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Make and Evaluate a Demo

Just want to know what to do to produce your own clips? Click here or scroll down.

If you want your demo evaluated by us, YOU MUST FOLLOW these standards. We will evaluate how well you follow these standards.

Video or Audio Demo?

VIDEO IS BEST on your own website, or a freelance marketplace like Upwork, Fiverr, PeoplePerHour, etc.

AUDIO IS BEST to send to an agent, or on VO audition marketplaces such as VOPlanet.com, Voice123, VOQuent, etc.

🔻 Click here: What to Consider Before Doing a Demo Reel

Are you under the assumption you must have a certain kind of demo in order to “be a voice talent”? If that’s all you know—you probably don’t know enough. Do NOT get your advice from the people who sell demos—or the people they’ve sold them to, or “general internet forum advice”.

Generally, anyone telling you “make a good demo” is leaving out a lot. Some folks make a fulltime income from demos that are little more than “Hi, my name is [name] and I will do [area]-accented voiceover for your commercial sot or educational video….” etc. Getting a “better” demo often has little relation to making “better” money.

1. What’s It For?

  1. Has someone in the industry that you are NOT paying money to asked you for your demo? Sometimes the “ask” is actually a way to get you to buy demo services from someone, “We’d love to add you to our roster if you would provide an updated demo (and by the way you can pay us to update your demo for you.”)
  2. Are you posting it on an online marketplace like Upwork, Voices.com, Fiverr or Casting Call Club?
  3. Your finished demo will generally need to be playable as a video these days, either with a still picture or moving images (e.g. stock video clips). It will also need to be available as an audio-only mp3 file. Click here for a sample of a traditional VO demo that has been converted into a VO “Sizzle Reel”.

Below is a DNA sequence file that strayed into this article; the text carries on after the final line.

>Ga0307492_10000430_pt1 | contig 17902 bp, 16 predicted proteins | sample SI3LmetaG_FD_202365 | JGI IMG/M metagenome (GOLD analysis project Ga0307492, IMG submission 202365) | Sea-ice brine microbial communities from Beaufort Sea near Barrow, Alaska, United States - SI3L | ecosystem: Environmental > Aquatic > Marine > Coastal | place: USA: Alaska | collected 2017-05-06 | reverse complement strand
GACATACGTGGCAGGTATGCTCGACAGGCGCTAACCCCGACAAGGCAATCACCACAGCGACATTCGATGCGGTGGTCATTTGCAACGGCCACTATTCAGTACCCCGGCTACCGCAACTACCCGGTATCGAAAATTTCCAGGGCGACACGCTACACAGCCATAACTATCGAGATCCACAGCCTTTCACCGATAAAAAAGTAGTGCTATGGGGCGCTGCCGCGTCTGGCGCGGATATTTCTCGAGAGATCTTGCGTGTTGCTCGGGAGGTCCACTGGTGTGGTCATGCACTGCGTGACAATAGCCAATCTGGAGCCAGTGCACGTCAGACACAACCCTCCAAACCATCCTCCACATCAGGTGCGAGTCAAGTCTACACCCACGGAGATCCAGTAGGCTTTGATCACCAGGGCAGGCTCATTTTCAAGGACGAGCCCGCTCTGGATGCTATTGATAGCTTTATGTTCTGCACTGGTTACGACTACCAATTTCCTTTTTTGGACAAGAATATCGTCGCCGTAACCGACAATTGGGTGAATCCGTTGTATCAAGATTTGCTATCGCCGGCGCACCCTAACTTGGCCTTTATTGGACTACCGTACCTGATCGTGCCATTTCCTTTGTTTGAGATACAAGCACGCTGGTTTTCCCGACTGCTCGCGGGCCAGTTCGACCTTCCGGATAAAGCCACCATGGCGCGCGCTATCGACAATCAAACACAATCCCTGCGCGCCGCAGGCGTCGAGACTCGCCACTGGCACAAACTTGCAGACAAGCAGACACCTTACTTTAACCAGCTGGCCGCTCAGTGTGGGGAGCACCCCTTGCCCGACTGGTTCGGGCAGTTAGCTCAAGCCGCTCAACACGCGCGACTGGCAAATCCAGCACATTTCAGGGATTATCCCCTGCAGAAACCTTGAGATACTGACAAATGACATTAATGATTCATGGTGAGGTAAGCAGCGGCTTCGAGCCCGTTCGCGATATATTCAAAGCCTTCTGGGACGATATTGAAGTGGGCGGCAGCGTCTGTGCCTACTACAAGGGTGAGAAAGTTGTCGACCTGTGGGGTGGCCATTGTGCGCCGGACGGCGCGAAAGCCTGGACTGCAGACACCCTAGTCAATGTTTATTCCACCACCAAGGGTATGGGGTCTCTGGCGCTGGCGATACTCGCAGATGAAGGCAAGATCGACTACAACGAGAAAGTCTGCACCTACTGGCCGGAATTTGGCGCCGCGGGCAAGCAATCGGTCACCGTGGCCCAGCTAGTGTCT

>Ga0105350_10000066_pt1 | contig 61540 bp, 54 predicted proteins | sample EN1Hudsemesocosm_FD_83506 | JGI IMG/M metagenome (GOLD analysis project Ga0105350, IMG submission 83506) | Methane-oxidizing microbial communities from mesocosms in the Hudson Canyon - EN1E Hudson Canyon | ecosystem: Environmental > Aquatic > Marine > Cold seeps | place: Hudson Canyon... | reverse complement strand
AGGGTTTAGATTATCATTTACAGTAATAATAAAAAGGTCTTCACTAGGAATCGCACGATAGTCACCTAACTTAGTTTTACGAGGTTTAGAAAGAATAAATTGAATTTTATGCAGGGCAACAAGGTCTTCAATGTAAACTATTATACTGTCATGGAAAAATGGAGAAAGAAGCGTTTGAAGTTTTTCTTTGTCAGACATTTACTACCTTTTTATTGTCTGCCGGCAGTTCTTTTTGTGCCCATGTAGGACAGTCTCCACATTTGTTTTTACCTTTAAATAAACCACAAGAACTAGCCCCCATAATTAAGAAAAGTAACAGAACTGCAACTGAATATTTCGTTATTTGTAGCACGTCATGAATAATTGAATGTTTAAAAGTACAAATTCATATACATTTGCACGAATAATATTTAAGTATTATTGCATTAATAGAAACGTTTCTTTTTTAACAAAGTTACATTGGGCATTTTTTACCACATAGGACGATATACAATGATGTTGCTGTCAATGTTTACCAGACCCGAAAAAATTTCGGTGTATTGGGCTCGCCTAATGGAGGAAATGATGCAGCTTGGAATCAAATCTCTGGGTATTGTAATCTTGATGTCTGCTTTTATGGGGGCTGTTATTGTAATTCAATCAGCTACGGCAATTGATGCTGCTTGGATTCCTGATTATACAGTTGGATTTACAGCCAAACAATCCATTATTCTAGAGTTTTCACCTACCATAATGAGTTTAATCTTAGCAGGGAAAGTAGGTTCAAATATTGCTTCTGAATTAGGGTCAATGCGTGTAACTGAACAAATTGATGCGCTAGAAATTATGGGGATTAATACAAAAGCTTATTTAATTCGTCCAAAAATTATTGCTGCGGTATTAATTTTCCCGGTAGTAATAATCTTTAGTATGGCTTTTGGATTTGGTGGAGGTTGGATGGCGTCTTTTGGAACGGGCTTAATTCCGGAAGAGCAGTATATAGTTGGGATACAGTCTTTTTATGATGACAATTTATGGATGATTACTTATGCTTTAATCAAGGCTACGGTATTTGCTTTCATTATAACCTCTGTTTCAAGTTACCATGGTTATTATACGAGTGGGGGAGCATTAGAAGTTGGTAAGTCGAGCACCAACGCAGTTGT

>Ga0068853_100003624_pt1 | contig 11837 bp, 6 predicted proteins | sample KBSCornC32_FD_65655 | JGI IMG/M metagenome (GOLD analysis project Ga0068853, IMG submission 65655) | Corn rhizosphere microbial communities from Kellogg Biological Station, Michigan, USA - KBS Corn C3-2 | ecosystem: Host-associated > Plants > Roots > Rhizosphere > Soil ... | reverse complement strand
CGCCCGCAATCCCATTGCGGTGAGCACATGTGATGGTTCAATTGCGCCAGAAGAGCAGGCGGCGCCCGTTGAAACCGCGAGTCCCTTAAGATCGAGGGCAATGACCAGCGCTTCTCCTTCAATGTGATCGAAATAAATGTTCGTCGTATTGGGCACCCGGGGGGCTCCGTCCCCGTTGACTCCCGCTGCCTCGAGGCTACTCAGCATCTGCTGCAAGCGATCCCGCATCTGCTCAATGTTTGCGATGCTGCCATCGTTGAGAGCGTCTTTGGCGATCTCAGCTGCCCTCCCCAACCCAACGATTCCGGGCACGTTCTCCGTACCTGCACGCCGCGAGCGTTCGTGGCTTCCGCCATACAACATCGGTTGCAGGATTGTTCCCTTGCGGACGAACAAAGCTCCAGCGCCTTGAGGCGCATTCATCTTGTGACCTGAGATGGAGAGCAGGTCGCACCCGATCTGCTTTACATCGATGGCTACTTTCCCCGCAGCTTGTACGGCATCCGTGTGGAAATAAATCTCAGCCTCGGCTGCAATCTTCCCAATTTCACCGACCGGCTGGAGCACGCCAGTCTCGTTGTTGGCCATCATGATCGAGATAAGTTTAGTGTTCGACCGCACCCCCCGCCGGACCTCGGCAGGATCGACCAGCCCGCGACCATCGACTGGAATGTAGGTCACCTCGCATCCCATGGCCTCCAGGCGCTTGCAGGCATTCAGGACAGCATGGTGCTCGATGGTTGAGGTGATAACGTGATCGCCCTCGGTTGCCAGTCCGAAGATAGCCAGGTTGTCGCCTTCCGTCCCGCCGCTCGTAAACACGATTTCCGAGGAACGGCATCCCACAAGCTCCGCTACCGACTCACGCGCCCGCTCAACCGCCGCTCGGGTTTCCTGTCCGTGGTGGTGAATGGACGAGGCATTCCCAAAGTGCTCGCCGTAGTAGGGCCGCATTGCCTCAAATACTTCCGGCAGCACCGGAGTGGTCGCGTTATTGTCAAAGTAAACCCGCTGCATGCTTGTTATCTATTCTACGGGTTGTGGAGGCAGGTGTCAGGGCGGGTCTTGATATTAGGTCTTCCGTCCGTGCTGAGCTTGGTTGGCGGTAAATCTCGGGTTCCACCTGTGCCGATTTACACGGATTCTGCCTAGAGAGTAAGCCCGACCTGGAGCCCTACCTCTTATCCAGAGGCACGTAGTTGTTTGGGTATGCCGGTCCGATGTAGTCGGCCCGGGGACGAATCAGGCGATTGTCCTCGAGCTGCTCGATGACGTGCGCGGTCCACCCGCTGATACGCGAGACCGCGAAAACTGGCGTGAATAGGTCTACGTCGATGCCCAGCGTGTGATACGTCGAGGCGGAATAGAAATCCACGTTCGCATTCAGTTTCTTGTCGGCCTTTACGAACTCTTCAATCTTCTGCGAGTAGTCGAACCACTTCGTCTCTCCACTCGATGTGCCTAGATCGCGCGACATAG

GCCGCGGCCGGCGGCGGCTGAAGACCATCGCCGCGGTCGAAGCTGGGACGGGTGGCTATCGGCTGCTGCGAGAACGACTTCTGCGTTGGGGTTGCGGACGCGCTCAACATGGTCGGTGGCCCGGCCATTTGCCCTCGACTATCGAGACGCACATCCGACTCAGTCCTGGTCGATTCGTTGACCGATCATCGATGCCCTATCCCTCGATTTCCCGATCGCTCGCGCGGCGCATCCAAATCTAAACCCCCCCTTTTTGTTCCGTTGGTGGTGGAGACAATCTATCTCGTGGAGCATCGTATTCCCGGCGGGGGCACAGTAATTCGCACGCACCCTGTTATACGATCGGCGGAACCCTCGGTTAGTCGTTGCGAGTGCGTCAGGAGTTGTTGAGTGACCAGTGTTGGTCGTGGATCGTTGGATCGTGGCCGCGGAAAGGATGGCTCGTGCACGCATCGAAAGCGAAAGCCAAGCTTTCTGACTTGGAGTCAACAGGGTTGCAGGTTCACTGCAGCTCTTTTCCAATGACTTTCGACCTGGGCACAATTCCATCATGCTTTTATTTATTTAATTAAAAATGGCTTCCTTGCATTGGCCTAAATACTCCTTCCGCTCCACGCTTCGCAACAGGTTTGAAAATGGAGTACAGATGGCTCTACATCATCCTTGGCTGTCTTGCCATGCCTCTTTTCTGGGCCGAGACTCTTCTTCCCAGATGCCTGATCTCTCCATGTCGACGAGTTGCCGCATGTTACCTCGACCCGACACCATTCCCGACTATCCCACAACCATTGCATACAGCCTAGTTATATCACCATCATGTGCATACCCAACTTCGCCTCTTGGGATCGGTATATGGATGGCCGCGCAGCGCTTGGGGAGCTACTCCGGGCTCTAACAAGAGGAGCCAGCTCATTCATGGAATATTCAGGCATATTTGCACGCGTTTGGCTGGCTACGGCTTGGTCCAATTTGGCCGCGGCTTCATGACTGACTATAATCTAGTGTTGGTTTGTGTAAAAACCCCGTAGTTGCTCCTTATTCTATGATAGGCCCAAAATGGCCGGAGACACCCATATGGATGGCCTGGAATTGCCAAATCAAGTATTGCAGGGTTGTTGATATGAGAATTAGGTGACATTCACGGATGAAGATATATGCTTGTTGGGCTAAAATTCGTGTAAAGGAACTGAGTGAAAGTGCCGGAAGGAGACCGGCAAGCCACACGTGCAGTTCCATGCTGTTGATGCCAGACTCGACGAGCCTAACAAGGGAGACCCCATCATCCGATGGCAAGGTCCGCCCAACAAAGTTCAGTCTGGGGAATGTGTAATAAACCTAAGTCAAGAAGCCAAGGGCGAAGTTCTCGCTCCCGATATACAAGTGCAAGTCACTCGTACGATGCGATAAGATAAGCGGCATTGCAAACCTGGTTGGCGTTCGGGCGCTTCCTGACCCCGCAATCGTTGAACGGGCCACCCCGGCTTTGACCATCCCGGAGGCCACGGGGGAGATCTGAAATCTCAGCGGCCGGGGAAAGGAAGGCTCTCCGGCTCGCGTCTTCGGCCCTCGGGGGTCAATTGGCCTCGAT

4. Are you updating an existing demo?

2. Is Your Studio Good Enough?

Learn more here (or here).

Have you attached enough to the back of your microphone? If you don’t have at minimum a folded fuzzy bath towel on the back of the mic, your studio isn’t as good as it could be. ON the back of the mic is Zone 1—the most important space in your studio, acoustically speaking, and a space you have a lot of control of.

Most agencies now require you to be able to work remotely, so you need access to a studio or your home studio needs to be good enough. You don’t have to solve your studio issues today, but putting a lot of effort into a demo is a waste of time if you don’t have anywhere to record from.

3. Acting Quality

None of the effort is worth it if you can’t produce good acting working on your own. This is difficult and confusing. You may know a lot and have taken training and been produced—but that doen’t mean you’re good at producing yourself. Generally make sure you are speaking in groups of words—chunks or “clumps”, and don’t punch any words. Punching is for sports announcers, promos, and radio DJs, not for professional voice talent.

4. Choice of Scripts

Don’t generally use old scripts you find on the internet. “Steal” scripts from existing top talent demos, or by transcribing recent commercials or other appropriate sources. Edit them as needed.

If you’re not sure what to include, a mixture of not-too-famous commercials—a commercial demo—has been best, traditionally. And that’s still a good approach today. But with the rise of marketplaces vs agency work, including some educational narrative on your demo (as for e-learning videos) is your best option if you will be posting your demo on a marketplace.

5. Production Quality

Even if your studio is good enough, you still have to set the gain on your mixer correctly, position yourself properly on mic, deliver finished audio that is within an appropriate RMS range, connect tracks together appropriately, etc. Scroll down to learn more about the basics of demo production.

6. MOST IMPORTANT‼

  1. Yes, we can help you make a demo, but NO this article is NOT to get us to help make your demo! This is YOU making your demo. These are tips for YOU to follow. You choose clips, you put them together, etc. If you want our help, or to have us to choose clips, edit audio together, etc. contact us.
  2. Radio folks: Do NOT include anything related to a radio station!
  3. Your first track/clip must have a real person speech pattern in the first three seconds.
  4. For demos that are primarily a collection of commercial clips (most common) each clip must sound like it could have come from a collection of actual commercials of your voice only.

Generally, one or three short commercial-only clips that contrast with one another, no voice fading or silence between clips. We suggest NOT trying to create a full (more than three clips) demo until you have already produced a demo with three great clips that are authentic and different from one another. Clips are short! 5-11 seconds. Read more about that below. Just produce one great clip before attempting three.